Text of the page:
Paint prep is not always the first thing that comes to mind when you look at tackling painting your home but proper paint prep is critical for a flawless paint job. So, what is paint prep? We’re so glad you asked! Paint prep is the process of preparing your home for painting. This happens before you actually even take a paint brush to it. Paint prep is all about creating a clean, fresh canvas so that your paint products will properly adhere to the surface of your home. There are different paint prep steps you’d want to take for different projects and surfaces however, we’re going to take a look at the best paint prep practices for painting a standard Colorado home.
When it comes to painting your home’s exterior there are a few things you’ll want to be aware of. You should do a thorough inspection of the home before you begin the paint prep process. Things to keep an eye out for include but are not limited to; rotten siding or trim, loose nails, bare wood, flaking, bubbling, or peeling paint, as well as dirt and debris. We mentioned earlier that paint prep is all about creating a clean canvas so products can perform at their best. Paint prep may feel a bit tedious but it’s critical to getting the finished product you’re looking for.
Replace Rotten Boards
One of the first things you’ll want to do it replace any rotten boards. You should think about your paint as the outermost layer of protection for your home. As your paint breaks down over time it’s integrity is compromised which can lead to warping and rot. There are some instances where you can “prep out” wood by using fillers and avoid replacing it which can save you some cash in the short term. Long term though, you will need to replace that wood to avoid the rot from spreading and causing larger damage. Replacing the board will also give you the best looking final product as caulking and wood putty will only work as a band aid. If you are not familiar with wood replacement we highly recommend letting a professional take care of this part of your painting project.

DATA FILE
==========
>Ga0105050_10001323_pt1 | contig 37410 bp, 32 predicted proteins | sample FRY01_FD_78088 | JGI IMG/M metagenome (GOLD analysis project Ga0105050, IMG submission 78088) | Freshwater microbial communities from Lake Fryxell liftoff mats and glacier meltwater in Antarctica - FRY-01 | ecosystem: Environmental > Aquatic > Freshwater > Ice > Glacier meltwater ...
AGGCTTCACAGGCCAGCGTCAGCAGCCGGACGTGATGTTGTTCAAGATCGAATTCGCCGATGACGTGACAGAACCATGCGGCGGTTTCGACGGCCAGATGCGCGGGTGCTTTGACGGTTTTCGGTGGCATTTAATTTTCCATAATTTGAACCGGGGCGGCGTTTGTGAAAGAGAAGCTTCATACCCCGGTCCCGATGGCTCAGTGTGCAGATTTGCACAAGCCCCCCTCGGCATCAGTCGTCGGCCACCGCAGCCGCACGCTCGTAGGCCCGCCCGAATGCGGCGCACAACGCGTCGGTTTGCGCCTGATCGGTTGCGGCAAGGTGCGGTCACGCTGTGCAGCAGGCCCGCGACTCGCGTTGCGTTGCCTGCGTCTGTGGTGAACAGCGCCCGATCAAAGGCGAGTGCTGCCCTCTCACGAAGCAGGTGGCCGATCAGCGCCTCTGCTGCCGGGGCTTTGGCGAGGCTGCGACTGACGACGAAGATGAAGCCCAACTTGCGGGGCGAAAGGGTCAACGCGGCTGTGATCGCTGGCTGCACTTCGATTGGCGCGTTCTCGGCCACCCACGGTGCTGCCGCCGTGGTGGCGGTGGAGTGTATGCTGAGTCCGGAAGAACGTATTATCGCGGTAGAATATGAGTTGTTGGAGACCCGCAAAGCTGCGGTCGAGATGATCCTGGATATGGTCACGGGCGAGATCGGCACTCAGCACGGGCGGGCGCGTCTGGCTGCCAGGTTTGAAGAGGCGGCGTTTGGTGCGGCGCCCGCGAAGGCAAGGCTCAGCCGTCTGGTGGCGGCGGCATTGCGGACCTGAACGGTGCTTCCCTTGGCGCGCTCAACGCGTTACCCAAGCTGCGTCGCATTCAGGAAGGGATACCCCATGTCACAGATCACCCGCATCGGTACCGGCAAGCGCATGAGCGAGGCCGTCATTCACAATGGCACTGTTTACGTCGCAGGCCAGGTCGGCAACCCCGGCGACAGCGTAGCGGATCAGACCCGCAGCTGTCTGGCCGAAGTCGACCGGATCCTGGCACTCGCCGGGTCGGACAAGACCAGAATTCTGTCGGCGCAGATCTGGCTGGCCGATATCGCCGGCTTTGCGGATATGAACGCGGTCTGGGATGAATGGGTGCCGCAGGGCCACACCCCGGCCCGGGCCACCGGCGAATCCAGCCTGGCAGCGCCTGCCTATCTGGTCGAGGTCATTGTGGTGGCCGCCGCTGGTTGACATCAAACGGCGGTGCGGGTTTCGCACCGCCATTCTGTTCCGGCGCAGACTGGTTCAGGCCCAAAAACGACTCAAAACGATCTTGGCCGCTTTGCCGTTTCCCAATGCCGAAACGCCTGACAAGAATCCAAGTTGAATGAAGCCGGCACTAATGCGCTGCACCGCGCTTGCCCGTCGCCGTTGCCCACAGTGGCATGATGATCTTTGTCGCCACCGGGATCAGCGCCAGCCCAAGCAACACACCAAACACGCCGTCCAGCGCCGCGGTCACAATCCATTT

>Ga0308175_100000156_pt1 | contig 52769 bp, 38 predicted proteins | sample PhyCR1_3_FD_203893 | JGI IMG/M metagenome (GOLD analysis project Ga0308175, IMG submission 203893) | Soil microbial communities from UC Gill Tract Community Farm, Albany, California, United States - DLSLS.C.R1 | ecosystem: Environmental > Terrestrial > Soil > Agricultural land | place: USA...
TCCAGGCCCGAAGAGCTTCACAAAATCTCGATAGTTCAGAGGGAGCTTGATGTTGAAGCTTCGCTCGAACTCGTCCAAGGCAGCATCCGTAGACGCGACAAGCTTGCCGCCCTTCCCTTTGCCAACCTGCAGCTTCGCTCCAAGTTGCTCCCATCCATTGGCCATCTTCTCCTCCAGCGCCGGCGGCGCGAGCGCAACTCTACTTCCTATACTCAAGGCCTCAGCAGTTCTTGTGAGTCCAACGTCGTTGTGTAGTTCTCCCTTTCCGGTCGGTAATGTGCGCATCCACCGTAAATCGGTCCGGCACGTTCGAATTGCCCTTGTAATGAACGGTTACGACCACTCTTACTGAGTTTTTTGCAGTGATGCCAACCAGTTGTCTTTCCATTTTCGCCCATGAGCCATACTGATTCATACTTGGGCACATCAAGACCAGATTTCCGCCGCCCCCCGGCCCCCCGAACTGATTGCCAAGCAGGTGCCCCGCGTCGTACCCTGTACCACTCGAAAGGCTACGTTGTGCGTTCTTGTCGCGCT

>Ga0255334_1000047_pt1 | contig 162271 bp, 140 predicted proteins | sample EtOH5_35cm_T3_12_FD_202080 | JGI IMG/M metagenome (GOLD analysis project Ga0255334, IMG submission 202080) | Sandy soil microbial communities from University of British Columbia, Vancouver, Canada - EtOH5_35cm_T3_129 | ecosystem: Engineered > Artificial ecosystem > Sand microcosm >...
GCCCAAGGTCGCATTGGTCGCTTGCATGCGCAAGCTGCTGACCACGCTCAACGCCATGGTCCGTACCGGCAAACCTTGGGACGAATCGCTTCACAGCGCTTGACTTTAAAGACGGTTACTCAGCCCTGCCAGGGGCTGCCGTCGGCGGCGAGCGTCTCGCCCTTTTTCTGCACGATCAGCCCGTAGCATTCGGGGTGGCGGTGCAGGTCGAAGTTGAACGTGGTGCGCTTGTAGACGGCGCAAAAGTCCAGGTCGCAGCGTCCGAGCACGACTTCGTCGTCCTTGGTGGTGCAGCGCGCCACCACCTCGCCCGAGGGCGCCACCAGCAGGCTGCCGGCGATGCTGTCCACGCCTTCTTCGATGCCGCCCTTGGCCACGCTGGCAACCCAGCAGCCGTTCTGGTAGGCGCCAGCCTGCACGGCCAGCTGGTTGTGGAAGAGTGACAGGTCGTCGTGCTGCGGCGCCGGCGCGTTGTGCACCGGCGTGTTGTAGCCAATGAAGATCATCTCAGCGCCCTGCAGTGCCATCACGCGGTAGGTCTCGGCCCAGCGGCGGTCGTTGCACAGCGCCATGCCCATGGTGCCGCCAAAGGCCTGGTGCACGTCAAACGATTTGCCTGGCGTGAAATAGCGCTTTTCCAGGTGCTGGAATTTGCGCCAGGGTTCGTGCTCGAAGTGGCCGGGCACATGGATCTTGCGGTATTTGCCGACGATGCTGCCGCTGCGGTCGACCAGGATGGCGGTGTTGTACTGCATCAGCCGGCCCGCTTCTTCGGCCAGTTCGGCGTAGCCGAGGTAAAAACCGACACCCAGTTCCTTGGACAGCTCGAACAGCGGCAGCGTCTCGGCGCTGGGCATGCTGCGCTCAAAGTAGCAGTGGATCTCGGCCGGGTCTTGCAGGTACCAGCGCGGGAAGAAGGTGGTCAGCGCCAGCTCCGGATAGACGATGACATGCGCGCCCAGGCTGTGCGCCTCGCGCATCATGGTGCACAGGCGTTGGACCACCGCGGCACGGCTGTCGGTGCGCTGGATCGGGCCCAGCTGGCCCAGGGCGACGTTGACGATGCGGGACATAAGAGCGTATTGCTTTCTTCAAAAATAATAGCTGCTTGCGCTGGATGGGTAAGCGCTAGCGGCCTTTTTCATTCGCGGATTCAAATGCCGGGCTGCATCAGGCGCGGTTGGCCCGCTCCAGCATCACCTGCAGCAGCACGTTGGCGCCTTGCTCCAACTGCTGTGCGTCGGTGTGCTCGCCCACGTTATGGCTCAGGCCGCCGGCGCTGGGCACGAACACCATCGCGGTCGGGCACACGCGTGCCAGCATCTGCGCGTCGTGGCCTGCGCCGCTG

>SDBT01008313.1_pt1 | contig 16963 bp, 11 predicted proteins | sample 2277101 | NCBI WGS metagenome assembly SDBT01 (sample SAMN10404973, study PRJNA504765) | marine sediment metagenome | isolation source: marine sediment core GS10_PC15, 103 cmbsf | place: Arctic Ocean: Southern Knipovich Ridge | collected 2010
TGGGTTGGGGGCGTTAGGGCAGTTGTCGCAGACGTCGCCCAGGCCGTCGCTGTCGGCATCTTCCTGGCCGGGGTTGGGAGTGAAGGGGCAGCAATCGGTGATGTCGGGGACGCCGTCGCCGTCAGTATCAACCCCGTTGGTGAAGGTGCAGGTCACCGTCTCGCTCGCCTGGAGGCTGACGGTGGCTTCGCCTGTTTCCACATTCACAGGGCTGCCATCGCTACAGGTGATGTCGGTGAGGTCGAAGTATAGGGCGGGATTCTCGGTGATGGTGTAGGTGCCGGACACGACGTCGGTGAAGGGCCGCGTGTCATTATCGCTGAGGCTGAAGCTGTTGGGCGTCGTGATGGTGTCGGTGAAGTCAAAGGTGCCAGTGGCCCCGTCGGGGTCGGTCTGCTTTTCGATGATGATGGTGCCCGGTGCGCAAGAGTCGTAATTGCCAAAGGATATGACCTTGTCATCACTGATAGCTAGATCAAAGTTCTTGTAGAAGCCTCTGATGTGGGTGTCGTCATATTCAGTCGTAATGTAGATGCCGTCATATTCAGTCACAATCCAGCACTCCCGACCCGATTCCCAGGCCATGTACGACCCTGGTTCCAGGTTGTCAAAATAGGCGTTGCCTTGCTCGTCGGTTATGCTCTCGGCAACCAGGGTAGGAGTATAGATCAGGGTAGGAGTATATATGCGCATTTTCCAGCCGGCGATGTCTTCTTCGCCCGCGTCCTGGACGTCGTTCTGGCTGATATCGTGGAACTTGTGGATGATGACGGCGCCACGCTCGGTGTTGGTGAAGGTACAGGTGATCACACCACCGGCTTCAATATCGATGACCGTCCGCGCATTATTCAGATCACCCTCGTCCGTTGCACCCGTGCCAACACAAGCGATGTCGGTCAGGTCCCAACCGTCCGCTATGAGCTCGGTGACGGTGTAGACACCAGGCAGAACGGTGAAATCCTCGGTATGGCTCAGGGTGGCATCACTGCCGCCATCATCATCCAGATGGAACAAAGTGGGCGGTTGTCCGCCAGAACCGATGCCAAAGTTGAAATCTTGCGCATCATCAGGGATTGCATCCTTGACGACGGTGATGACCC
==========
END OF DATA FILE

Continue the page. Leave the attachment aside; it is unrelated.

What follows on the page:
Secure Any Loose Boards
In the same vein as wood replacement, you will want to make sure all boards are secure on your home. Check for any loose nails that have popped out and hammer them back in. If they are no longer catching, a.k.a they aren’t securing to the home then go ahead and replace them with a screw. Again, this paint prep step helps to create a strong barrier to keep moisture out.
Clean the Exterior of Your Home
Is pressure washing your home before painting really that important? YES! Now, when we talk about a pressure wash you should be looking at a light rinse. There is a time and place for a high pressure wash and this is not it. Pressure washing your home before painting will ensure you’ve removed any dirt, debris, and cobwebs. If you’re not comfortable pressure washing your home or you don’t want to rent or hire a pressure washer you do have another option. You can wipe down the house by hand. This will obviously take quite a bit more time however, it has the same desired effect. A couple things to not about pressure washing; if your home is lead positive you will NOT want to pressure wash as this can spread lead chips. You should also be aware that pressure washing will actually make your windows dirtier so don’t schedule a pressure wash right after having your windows cleaned.